Drive-By Gardens: Desert-style garden in Wells Branch

In the Wells Branch neighborhood just north of Austin, on the way to my mom’s house, I regularly drive past this desert-style, no-lawn front garden. I’ve watched it evolve from a few tiny plants dotted across an expanse of decomposed granite to its current lusher look, softened here and there by pools of spreading groundcovers like silver ponyfoot and the red-flowering perennial along the sidewalk (some sort of salvia?).

While it’s still sparsely planted for central Texas, leaving lots of DG open to potential weed invasion (increasing maintenance), I like how the owners have clustered plants in loose triangles for a more natural effect, like the agaves and foxtail ferns. Clumps of winter-tawny Mexican feathergrass and pink-flowering Gulf muhly help soften all the rock.

Extremely drought-tolerant Wheeler sotol (Dasylirion wheeleri) is an unusual choice for the foundation, but planted in a raised, steel-edged bed it’s obviously getting good drainage. How do I know? Because otherwise it would have rotted. Wheeler sotol won’t play the fainting-couch game. A handsome prickly pear anchors the left side of the garden.

The house sits on a corner lot, and along the other street (not pictured) the owners are growing an ocotillo — with apparent success! Octotillo (Fouquieria splendens) is rare in subtropical Austin; we just get too much rain and humidity for this southwestern desert plant. These folks have had theirs for about three years, and I saw it in leaf a couple of months ago (ocotillo branches are bare much of the year, a desert survival adaptation), showing that even this year’s ultra-rainy spring and fall didn’t phase it.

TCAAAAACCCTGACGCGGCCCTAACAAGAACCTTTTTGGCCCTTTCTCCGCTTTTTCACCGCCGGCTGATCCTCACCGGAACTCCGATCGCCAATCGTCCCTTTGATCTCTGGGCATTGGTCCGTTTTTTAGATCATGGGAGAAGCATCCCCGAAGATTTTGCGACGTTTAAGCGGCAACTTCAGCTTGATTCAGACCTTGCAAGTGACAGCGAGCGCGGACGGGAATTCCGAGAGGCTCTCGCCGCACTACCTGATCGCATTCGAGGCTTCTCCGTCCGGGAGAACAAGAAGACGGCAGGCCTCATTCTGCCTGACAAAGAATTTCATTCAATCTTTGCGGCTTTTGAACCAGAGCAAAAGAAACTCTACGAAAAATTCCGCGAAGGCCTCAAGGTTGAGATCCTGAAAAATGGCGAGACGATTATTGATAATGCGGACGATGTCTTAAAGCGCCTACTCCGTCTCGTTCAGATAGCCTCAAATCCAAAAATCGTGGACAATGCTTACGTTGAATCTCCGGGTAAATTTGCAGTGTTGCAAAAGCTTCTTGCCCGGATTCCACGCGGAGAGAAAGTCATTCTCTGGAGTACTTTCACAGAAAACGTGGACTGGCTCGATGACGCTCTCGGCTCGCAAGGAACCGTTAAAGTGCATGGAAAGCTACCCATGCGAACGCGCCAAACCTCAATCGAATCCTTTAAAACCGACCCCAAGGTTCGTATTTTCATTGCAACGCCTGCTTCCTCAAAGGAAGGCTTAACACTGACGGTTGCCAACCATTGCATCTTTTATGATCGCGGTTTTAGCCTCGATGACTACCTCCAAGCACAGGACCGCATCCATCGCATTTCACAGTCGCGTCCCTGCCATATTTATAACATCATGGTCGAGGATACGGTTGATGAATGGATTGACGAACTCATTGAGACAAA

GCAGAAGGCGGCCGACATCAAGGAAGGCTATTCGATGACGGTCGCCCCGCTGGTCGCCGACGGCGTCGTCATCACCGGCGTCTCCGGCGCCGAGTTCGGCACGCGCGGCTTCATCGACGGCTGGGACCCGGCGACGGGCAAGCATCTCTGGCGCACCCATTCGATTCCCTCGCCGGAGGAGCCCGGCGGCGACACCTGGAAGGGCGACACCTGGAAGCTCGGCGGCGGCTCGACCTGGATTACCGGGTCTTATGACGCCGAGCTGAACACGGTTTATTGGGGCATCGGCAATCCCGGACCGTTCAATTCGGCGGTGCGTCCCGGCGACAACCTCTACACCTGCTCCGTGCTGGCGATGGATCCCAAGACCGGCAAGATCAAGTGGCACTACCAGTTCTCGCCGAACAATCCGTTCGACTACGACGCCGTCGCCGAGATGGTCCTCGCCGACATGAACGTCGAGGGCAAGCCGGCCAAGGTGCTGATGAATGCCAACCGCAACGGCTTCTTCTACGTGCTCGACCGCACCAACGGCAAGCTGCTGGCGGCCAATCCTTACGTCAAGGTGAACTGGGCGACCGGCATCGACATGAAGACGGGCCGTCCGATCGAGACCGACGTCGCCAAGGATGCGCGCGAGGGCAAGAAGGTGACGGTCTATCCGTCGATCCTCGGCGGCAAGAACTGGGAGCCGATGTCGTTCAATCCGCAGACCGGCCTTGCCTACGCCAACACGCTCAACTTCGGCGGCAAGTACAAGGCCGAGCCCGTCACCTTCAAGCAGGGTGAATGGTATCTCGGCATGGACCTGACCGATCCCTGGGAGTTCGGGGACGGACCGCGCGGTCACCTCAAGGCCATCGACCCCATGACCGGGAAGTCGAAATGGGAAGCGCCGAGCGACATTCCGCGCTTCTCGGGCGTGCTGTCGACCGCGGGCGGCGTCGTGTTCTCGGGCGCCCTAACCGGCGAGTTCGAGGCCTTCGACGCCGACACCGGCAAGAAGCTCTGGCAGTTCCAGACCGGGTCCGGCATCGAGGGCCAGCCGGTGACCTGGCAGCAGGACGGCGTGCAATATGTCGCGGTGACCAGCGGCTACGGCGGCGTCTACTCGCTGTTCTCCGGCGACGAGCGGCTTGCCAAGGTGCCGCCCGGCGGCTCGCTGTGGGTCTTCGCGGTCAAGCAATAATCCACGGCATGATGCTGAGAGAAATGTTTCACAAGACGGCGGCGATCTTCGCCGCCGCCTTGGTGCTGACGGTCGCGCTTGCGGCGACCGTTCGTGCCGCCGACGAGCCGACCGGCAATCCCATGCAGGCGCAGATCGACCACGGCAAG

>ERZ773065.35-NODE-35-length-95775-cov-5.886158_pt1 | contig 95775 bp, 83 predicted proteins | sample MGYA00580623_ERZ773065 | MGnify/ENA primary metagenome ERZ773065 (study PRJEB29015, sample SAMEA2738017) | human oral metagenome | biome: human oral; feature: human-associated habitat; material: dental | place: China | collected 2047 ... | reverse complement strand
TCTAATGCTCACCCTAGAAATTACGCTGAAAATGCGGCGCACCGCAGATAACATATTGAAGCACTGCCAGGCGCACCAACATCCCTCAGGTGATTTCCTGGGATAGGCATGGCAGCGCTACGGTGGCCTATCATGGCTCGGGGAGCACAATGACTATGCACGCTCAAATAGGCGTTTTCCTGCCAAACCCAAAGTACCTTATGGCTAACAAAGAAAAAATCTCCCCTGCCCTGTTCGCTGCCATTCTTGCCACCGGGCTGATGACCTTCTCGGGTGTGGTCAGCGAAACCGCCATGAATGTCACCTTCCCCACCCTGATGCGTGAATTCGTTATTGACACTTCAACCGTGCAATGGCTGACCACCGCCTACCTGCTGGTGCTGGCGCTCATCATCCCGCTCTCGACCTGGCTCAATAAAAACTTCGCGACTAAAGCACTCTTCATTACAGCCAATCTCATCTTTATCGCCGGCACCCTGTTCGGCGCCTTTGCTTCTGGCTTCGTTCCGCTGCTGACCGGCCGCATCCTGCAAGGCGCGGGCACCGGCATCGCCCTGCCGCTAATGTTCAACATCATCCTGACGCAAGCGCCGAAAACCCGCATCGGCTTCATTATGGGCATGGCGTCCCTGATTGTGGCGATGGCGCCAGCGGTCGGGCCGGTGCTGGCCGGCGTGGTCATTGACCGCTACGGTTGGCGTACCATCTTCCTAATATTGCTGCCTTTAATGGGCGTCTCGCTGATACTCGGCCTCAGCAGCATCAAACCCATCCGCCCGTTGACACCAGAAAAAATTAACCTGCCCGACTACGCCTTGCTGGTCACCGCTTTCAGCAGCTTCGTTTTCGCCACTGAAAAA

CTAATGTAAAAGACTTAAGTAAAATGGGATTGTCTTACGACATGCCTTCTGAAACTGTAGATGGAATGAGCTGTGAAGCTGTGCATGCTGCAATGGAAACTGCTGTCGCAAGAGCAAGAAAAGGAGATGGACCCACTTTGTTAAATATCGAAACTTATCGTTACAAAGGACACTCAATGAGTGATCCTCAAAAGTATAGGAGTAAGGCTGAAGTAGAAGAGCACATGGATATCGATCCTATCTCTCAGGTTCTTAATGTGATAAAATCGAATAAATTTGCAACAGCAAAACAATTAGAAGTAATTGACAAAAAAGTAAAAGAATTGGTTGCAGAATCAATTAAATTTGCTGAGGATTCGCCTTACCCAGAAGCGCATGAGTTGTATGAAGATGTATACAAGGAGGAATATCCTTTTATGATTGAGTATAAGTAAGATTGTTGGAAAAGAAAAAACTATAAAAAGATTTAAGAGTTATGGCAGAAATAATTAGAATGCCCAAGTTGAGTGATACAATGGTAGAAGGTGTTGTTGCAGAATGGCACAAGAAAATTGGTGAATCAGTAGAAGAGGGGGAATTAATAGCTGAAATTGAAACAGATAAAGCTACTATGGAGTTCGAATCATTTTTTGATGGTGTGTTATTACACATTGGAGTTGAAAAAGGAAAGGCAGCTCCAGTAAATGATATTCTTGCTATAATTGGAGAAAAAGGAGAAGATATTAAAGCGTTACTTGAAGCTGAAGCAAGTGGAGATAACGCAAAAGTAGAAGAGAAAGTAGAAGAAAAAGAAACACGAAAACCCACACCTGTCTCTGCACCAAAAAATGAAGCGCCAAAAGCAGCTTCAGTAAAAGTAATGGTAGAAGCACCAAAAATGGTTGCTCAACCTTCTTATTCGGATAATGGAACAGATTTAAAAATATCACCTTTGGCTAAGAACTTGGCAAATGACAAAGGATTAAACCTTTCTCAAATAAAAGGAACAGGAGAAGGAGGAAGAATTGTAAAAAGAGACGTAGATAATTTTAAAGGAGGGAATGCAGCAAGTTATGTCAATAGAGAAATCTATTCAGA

This water-conserving garden likely needs no irrigation for most of the year, with perhaps a once- or twice-a-month soak in summer if it hasn’t rained. An open desert style is unusual for Austin, but I think it’s working for them.

All material © 2006-2015 by Pam Penick for Digging. Unauthorized reproduction prohibited.

Peak fall color before the wash-out

A rainstorm overnight knocked a lot of the leaves down, so I’m especially glad I took these pictures yesterday afternoon. The ‘Wonderful’ pomegranate was glowing golden under gray skies, echoing the yellow stripes on the ‘Color Guard’ yuccas.

A golden puddle of leaves at its feet. The weeping redbud to the left of the Yucca rostrata had also gone yellow, although most of its leaves were already gone.

The sunny view from the deck

Out front, copper canyon daisy (Tagetes lemmonii) kept the sunshine going.

In the gutter lay the crimson leaves of the neighbors’ Bradford pear. Perhaps they’re washed away this morning from the overnight rainstorm.

October’s leaves were dancing around
Like angels dressed in robes of red and gold
But November’s come and gone now
And they’re lying in the gutter out along the road
They’re gonna make their way out
To the ditch or someday to the sea
They’ll get to where they’re going
Without the help of you or me
–Iris Dement

All material © 2006-2015 by Pam Penick for Digging. Unauthorized reproduction prohibited.